Widowland by C J Carey: A fascinating and absorbing new take on Britain under the Nazi jackboot - book review -
The year 1953 is going to be a memorable one for the people of Great Britain… a new king and queen are to be crowned and the country’s great Leader plans to be there.
But instead of crowds witnessing the coronation of Queen Elizabeth II, this is Nazi Britain under a sinister German protectorate, and King Edward and Queen Wallis are about to take the throne.
In a beguiling blend of Robert Harris’ Fatherland, C. J. Sansom’s Dominion and Margaret Atwood’s The Handmaid’s Tale, C.J. Carey – recently revealed as the pen name of journalist and novelist Jane Thynne – brings us a thrilling alternative history with a seductive feminist twist.
The idea for Widowland, a chilling story of political power and social control set in a superbly imagined dystopian world in which women are deemed lesser beings, was sparked by Carey’s own experience of marginalisation when she became a widow after the death of her writer husband Philip Kerr in 2018, and the treatment of older German women during the war years.
Using her research into the plight of the Friedhöferfrauen (Cemetery Women), Carey discovered that these ‘widows without children’ were allocated the meanest rations because they were deemed useless to society.
And so her alternate history took shape… a full-realised, richly detailed Britain where Hitler’s philosopher and ideologue Alfred Rosenberg rules as Protector and is using the country to fulfil his dream of building a ‘perfect society.’
It’s a place where women are classified under a caste system, based on age, heritage, reproductive status and physical characteristics, which subjects the lowest of the low caste – the Friedas – to life in the rundown Widowland slums where there is no nutritious food, no colour, no freedom and no hope.
At the top of the pile are the Gelis – the representation of ‘perfect womanhood’ noted for being young, intelligent, talented and beautiful – and it is Rose Ransom, a 29-year-old Geli working as a censor at the Culture Ministry, who takes centre stage.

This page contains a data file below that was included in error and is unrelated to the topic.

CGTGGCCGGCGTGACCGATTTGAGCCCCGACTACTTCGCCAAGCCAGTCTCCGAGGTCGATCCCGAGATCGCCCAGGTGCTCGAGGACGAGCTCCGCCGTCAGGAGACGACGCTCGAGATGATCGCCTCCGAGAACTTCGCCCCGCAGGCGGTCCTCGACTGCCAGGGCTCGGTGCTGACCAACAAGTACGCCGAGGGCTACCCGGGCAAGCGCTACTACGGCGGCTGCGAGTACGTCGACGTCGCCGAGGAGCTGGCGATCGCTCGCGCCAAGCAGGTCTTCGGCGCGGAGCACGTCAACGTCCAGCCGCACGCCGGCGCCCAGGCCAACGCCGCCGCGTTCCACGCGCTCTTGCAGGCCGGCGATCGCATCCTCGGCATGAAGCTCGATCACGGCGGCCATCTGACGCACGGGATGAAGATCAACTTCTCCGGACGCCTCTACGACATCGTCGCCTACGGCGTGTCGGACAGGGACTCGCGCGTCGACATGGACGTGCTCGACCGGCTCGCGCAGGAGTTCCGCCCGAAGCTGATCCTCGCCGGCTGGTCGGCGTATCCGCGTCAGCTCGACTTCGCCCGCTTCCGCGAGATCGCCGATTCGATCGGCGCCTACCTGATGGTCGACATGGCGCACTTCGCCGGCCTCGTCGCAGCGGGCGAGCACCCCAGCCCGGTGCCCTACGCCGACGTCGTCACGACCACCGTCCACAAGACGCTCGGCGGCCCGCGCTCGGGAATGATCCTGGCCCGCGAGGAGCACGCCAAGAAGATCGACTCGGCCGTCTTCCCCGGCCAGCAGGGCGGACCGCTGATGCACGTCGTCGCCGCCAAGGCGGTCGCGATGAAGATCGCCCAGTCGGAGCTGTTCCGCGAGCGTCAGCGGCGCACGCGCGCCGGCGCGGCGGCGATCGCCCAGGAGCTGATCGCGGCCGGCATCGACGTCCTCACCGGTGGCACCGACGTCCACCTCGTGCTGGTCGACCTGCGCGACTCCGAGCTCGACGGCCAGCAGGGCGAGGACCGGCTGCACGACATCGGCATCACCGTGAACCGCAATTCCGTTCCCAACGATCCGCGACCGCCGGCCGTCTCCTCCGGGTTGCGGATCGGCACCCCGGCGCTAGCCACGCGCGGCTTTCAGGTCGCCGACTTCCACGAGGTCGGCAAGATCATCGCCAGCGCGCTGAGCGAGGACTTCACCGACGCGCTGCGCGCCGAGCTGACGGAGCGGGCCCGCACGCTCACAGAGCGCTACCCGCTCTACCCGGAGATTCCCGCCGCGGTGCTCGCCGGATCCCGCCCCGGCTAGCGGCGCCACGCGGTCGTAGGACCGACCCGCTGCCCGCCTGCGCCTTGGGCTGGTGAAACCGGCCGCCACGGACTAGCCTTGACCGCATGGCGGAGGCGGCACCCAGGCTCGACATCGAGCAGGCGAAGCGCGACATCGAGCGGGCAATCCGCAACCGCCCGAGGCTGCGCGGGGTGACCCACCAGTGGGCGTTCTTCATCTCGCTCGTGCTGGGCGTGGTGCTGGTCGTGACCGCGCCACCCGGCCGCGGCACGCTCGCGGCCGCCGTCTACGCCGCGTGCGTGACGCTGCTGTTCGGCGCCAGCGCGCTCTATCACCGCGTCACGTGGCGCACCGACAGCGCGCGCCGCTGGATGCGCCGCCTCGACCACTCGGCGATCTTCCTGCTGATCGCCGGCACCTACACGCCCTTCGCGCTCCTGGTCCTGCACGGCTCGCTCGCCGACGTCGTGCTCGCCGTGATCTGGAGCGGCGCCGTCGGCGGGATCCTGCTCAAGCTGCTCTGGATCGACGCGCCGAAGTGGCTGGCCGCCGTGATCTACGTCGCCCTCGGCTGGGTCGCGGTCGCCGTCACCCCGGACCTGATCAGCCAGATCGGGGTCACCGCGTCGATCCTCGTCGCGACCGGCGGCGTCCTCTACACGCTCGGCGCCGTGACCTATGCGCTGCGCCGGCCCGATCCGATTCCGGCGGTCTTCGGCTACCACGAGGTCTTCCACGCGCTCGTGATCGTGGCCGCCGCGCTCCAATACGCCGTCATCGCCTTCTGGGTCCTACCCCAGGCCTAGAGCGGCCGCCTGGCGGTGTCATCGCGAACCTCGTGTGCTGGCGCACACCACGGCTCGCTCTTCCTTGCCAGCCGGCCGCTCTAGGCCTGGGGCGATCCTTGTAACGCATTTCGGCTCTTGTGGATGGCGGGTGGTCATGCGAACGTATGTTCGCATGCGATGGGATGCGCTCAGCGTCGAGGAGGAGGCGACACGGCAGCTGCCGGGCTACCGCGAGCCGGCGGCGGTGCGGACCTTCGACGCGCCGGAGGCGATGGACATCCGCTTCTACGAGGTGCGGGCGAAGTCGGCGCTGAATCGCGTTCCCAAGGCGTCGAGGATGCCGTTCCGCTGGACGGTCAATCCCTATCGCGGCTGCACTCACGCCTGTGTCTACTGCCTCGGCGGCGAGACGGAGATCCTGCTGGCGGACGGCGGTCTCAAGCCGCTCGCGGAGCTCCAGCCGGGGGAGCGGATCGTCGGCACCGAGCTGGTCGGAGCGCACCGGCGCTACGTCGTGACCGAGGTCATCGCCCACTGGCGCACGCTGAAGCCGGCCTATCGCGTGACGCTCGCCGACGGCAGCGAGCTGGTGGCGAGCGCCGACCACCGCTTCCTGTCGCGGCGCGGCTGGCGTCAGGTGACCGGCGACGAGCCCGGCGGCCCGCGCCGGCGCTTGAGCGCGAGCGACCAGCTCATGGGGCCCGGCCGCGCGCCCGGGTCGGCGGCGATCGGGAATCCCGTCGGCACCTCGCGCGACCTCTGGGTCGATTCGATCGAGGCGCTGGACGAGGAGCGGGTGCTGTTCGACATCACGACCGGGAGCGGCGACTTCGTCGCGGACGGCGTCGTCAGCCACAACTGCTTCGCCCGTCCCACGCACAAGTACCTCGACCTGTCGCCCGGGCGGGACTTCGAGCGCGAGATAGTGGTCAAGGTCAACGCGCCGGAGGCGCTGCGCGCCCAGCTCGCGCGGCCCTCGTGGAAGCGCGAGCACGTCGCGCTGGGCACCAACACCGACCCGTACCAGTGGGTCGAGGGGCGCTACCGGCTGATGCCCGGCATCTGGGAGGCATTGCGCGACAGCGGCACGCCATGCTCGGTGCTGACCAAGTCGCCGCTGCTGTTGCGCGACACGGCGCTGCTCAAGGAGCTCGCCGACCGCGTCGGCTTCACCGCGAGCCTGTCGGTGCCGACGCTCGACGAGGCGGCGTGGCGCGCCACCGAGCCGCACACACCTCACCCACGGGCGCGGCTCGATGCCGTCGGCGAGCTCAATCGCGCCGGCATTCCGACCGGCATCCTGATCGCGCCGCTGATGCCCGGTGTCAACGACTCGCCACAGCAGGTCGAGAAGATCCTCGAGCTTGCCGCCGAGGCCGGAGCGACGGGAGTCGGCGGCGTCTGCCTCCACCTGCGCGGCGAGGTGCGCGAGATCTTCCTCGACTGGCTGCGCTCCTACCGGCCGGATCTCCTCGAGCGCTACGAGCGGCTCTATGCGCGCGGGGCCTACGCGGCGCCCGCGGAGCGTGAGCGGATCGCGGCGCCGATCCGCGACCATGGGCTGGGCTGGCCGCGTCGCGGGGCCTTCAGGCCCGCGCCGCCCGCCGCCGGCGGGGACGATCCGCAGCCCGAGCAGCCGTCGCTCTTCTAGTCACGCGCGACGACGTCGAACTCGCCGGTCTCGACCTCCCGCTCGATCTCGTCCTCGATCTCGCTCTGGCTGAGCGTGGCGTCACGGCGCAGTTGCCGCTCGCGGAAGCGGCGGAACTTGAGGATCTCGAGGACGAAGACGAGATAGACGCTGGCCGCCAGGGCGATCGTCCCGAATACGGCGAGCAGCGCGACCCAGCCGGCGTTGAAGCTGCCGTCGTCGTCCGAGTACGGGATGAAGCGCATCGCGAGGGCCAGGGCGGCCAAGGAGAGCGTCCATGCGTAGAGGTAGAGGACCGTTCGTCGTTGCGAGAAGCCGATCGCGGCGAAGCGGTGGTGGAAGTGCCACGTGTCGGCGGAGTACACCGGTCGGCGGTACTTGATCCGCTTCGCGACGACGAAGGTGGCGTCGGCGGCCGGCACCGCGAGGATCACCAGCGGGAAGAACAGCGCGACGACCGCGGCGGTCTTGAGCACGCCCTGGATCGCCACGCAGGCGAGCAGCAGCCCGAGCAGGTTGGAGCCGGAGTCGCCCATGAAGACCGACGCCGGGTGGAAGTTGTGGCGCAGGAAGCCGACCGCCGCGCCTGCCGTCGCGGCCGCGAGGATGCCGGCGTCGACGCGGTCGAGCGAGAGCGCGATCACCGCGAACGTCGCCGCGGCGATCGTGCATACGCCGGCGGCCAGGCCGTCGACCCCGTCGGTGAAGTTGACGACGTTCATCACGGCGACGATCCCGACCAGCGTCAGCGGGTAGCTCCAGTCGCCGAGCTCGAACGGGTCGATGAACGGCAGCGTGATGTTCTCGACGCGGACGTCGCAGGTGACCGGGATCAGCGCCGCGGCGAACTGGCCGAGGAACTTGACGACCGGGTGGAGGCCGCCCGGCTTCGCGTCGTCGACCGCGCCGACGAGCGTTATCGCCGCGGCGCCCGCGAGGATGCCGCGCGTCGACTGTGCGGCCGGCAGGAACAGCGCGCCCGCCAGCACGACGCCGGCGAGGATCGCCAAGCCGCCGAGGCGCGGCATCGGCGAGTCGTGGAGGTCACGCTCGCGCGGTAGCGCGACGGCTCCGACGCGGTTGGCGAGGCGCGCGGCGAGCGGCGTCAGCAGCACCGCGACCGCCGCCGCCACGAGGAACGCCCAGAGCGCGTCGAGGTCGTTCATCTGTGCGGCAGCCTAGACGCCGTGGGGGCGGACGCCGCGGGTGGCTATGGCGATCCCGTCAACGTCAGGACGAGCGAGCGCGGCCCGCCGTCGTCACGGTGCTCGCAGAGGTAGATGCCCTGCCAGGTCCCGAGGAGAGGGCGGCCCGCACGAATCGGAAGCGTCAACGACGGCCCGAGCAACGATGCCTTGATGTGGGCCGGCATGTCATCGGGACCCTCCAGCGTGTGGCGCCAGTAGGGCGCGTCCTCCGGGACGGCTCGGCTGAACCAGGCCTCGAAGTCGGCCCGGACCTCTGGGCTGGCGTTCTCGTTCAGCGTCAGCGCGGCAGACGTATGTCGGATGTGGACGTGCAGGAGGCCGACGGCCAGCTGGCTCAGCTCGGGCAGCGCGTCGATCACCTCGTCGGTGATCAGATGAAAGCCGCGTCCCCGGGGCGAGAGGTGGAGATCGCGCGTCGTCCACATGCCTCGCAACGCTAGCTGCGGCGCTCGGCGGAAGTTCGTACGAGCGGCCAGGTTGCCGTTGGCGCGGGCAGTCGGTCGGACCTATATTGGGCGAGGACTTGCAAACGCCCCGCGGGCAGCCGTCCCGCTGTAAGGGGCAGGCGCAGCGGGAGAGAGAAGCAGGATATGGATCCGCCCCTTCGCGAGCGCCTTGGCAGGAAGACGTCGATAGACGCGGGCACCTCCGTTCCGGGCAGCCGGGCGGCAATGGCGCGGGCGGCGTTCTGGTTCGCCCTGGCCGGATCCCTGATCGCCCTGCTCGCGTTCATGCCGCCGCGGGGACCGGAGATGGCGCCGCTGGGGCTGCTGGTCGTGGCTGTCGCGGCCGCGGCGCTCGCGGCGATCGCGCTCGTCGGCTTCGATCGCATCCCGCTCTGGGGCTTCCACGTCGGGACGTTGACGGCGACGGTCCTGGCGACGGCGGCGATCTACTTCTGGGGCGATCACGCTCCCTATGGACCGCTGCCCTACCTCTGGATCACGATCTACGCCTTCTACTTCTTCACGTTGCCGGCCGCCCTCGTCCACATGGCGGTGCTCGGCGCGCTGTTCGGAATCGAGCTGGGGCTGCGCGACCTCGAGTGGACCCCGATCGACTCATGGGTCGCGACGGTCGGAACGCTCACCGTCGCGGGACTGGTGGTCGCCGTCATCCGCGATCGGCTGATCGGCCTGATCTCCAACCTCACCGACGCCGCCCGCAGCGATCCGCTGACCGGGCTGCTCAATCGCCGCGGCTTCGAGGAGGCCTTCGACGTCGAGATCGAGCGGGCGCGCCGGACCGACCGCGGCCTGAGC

Her job is to rewrite literature to correct the views of the past and she has been charged with making Jane Eyre more submissive, Elizabeth Bennet less feisty, and Dorothea Brooke less intelligent.
Thirteen years have passed since a Grand Alliance between Great Britain and Germany was formalised in 1940 but all the current talk is of the upcoming Coronation Day in London. George VI and his family have ‘disappeared,’ Edward VIII and Queen Wallis are on the throne but in practice, all power is vested in Alfred Rosenberg, Britain’s Protector.
Rosenberg regards Britain as the perfect petri dish for his ideal society, and the role and status of women is his particular interest. The caste system determines every aspect of their lives, from where they live and what clothes they wear to what entertainment they can enjoy and how many calories they can consume in a strictly rationed society.
One morning Rose – whose guilty secret is that she loves words despite a rule that women should have only a ‘limited vocabulary’ – is summoned to the Cultural Commissioner’s office and given a special, but perilous, task. Outbreaks of insurgency have been seen across the country and graffiti has been daubed on public buildings.
Disturbingly, the graffiti is made up of lines from famous works, subversive ideas from the voices of women, and suspicion has fallen on Widowland, widows and spinsters over fifty who have no children, no reproductive purpose, and who do not serve a man.
These women are known to be mutinous because they having nothing to lose and have no fear. Before the Leader arrives for the Coronation ceremony, Rose must infiltrate Widowland, find the source of this rebellion, and ensure that it is quashed.
But as she begins to investigate, Rose discovers something that could change the protectorate forever… and in the process change herself.
Widowland proves to be a deliciously dark, bleak and intriguing take on a surrender Britain where society has been suppressed, intimidated and redesigned into an intensely patriarchal order where women – even those in the higher castes – have no real control over their lives.
Inside this dystopian female nightmare, Carey imagines a group of highly literate, discarded but not down-and-out, coterie of women who are ready to use their brains and their knowledge to fight back against Rosenberg’s pernicious protectorate.
But it will be up to Rose – dispatched to root out the widowed rebels from her protected but stifling corner of Alliance Britain – to carry the fight forward and use her increasingly precarious position to try to change the future of both herself and her relegated sisterhood.
Brimming with richly detailed, exciting world-building, intriguing characters, and a growing sense of menace, Widowland is a fascinating and absorbing new take on Britain under the Nazi jackboot.
(Quercus, hardback, £14.99)